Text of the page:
Looking for a way to get your budding career onto the fast track?
You’ll find there’s nothing like having the voice of experience to coax you along. From insurance to real estate to food and beverage, just about every industry includes mentoring as a way to develop professional skills
The relationship between the mentor and the person being mentored—the mentee—seems like a one-way street, because it’s superficially a top-to-bottom arrangement. At its core, however, the mentor-mentee relationship works both ways.
Mentors want to see lasting and meaningful change in the mentee’s professional life, enough to significantly benefit his (or her) future. A mentor has no way of knowing how he’s doing if the mentee doesn’t tell him. Feedback is crucial for both parties. As mentee, you must show your appreciation for the relationship and how it is impacting your career goals.
Your mentor offers encouragement and insight and will be an advocate for you when career opportunities present themselves. A career mentor will give you guidance and support, share ideas and provide feedback. He or she will be your coach, showing you the written and unwritten rules for success within a company. If you’re lucky, your mentor will become a trusted ally and friend.
Your mentor will broaden your career prospects by sharing the wisdom that comes with experience. He or she will also help broaden your professional network. No matter what your field, knowing the right people is crucial. Having access to your mentor’s personal and professional network now will continue to broaden your career opportunities long after the mentorship is over.
Most executives in the private sector were mentees in corporate mentoring programs early in their careers. Mentorships aren’t as common in the social sector, but some nonprofits have structured programs to match entry-level workers with veteran employees.
If you’re seeking a mentor, find someone who has achieved success in your chosen field. They don’t have to be the boss; they just have to be someone who has the reputation you want for yourself in years to come. To get a sense of someone’s professional reputation, you’ll need to ask around and find out what people in the industry are saying about them.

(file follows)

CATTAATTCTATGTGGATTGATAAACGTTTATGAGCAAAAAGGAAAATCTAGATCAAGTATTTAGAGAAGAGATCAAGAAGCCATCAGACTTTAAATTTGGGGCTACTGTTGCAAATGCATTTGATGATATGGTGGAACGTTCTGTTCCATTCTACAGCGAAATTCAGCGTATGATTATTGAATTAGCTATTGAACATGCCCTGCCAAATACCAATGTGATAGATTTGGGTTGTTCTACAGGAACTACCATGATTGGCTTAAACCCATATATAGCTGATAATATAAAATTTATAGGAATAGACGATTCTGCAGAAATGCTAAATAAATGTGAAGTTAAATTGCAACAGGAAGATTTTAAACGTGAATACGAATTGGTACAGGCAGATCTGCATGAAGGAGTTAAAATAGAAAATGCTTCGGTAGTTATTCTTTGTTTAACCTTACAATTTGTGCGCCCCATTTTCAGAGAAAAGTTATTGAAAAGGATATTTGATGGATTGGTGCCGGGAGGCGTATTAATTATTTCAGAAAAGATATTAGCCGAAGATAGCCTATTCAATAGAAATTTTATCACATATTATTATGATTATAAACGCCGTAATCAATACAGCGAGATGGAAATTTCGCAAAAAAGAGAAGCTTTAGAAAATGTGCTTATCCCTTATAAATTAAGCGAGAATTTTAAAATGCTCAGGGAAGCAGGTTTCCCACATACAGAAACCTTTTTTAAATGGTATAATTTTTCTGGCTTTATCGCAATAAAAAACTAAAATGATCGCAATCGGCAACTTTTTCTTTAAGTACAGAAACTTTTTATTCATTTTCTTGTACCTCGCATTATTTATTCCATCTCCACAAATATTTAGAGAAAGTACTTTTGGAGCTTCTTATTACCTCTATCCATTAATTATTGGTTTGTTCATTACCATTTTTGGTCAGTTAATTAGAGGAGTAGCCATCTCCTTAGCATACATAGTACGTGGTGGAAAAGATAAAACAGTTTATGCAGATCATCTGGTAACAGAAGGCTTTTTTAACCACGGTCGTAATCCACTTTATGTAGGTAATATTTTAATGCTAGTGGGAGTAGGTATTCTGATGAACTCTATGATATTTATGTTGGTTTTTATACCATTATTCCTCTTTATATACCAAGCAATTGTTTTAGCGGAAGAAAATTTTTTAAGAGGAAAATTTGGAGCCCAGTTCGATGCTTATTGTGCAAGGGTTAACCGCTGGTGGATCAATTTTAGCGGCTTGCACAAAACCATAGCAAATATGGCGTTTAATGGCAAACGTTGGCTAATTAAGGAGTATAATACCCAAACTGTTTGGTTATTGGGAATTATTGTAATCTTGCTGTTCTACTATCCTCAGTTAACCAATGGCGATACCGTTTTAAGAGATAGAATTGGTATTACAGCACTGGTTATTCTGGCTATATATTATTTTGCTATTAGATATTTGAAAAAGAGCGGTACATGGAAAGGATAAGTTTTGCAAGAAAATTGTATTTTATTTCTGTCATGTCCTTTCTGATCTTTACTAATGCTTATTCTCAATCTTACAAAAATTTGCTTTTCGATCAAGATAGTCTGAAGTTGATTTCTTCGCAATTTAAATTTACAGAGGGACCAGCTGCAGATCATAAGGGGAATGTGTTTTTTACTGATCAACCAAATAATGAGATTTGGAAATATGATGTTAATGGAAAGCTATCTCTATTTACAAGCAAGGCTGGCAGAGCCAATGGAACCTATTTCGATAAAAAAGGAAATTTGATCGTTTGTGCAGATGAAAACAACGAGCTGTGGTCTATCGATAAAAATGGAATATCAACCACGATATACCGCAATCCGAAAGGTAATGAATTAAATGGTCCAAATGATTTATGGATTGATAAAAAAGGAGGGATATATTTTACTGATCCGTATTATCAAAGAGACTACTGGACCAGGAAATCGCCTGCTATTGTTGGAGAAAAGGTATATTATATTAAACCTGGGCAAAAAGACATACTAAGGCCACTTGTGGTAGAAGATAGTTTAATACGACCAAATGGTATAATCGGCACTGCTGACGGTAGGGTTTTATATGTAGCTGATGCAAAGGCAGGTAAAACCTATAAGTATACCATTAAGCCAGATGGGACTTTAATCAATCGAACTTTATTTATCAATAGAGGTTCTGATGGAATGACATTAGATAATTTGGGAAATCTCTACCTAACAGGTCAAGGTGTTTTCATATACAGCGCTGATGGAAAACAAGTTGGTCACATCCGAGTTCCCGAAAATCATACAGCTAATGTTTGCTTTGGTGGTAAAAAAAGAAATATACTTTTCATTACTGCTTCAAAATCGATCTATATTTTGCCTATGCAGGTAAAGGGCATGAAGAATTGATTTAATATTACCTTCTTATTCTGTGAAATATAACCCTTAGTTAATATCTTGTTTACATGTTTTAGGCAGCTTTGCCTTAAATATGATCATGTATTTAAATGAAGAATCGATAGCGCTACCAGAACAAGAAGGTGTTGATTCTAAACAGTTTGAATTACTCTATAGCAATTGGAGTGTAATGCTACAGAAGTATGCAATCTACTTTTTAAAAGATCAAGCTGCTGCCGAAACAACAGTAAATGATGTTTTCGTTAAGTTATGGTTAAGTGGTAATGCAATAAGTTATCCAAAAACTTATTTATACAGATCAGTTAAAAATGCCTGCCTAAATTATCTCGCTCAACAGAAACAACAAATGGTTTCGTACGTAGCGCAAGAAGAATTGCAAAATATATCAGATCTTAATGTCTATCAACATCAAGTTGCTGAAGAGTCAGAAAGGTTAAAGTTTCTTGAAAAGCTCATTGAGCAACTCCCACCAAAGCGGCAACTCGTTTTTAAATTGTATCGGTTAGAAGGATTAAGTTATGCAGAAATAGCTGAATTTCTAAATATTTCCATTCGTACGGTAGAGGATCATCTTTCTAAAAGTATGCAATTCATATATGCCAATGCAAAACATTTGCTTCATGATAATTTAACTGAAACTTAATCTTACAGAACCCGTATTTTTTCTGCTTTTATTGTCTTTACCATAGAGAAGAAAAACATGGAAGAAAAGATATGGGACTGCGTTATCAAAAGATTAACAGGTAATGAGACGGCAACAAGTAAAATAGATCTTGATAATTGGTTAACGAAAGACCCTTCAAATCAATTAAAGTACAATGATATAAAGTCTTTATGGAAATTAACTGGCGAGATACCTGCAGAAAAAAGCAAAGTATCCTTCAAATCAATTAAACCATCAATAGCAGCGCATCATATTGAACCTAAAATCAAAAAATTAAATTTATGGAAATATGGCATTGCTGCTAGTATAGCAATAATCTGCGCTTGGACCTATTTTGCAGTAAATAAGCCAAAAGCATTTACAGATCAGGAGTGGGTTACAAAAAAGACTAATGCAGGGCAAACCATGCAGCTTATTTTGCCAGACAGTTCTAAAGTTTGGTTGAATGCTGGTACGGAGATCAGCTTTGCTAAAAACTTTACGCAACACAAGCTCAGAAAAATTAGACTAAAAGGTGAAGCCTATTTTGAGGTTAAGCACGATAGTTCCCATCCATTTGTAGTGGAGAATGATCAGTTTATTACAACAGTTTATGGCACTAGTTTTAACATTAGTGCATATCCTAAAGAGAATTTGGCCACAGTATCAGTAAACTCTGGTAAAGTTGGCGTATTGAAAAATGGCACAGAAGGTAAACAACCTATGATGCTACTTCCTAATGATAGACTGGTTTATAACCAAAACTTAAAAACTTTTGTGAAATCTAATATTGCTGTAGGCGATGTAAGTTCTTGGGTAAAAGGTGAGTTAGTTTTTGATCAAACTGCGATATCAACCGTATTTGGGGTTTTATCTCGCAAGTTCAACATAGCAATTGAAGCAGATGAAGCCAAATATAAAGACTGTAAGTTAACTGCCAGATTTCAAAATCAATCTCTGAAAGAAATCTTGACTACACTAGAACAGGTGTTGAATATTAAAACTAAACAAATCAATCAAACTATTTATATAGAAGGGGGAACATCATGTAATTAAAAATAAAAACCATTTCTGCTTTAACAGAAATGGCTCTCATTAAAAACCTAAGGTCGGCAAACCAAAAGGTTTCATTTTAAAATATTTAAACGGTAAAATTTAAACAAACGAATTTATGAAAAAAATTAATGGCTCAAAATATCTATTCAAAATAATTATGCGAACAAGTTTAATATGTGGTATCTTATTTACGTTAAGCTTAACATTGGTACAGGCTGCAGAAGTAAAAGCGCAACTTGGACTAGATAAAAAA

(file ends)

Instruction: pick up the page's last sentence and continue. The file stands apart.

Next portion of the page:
Match your needs with a potential mentor’s strengths. This means making your needs and expectations crystal-clear when you have your first meeting. The chemistry between the two of you is important. Personality also goes a long way. Since you’ll be spending a lot of time with your mentor, make sure it’s someone you get along with and can easily approach with all the questions you’ll have.
A mentor-mentee relationship can be situational (established for a specific project), formal (part of a company’s mentoring program) or informal (personally arranged between the mentor and mentee). Each kind requires that both parties agree on the following from the start:
- Frequency and durations of meetings
- Meeting venue
- Method of communication
Mentor/mentee meetings typically last an hour or so and are at least once a week. They’re an opportunity for both sides to brainstorm and update one another on current projects. Be sure to share successes with your mentor. This isn’t a session for you to complain about coworkers and obstacles. Instead, explain the professional hurdles you face to your mentor, then give him or her time to consider them and present solutions that you may not have considered.
For the relationship to benefit both of you, you must:
- Accept one another
- Agree on achieving specific goals
- Take initiative and share risks
- Resolve unmet expectations and objectives
Key factors in building an effective mentor/mentee relationship include:
- Mutual respect
- Shared values
- Acceptance and flexibility
- Honesty and direct communication
As the mentee, it will be up to you to identify the objectives of the mentorship from the beginning. This means asking questions, setting up goals (with corresponding benchmarks and deadlines) and taking charge of your professional development and learning. Don’t forget to give back to the relationship by contributing ideas and volunteering to take on the little tasks that will advance larger goals.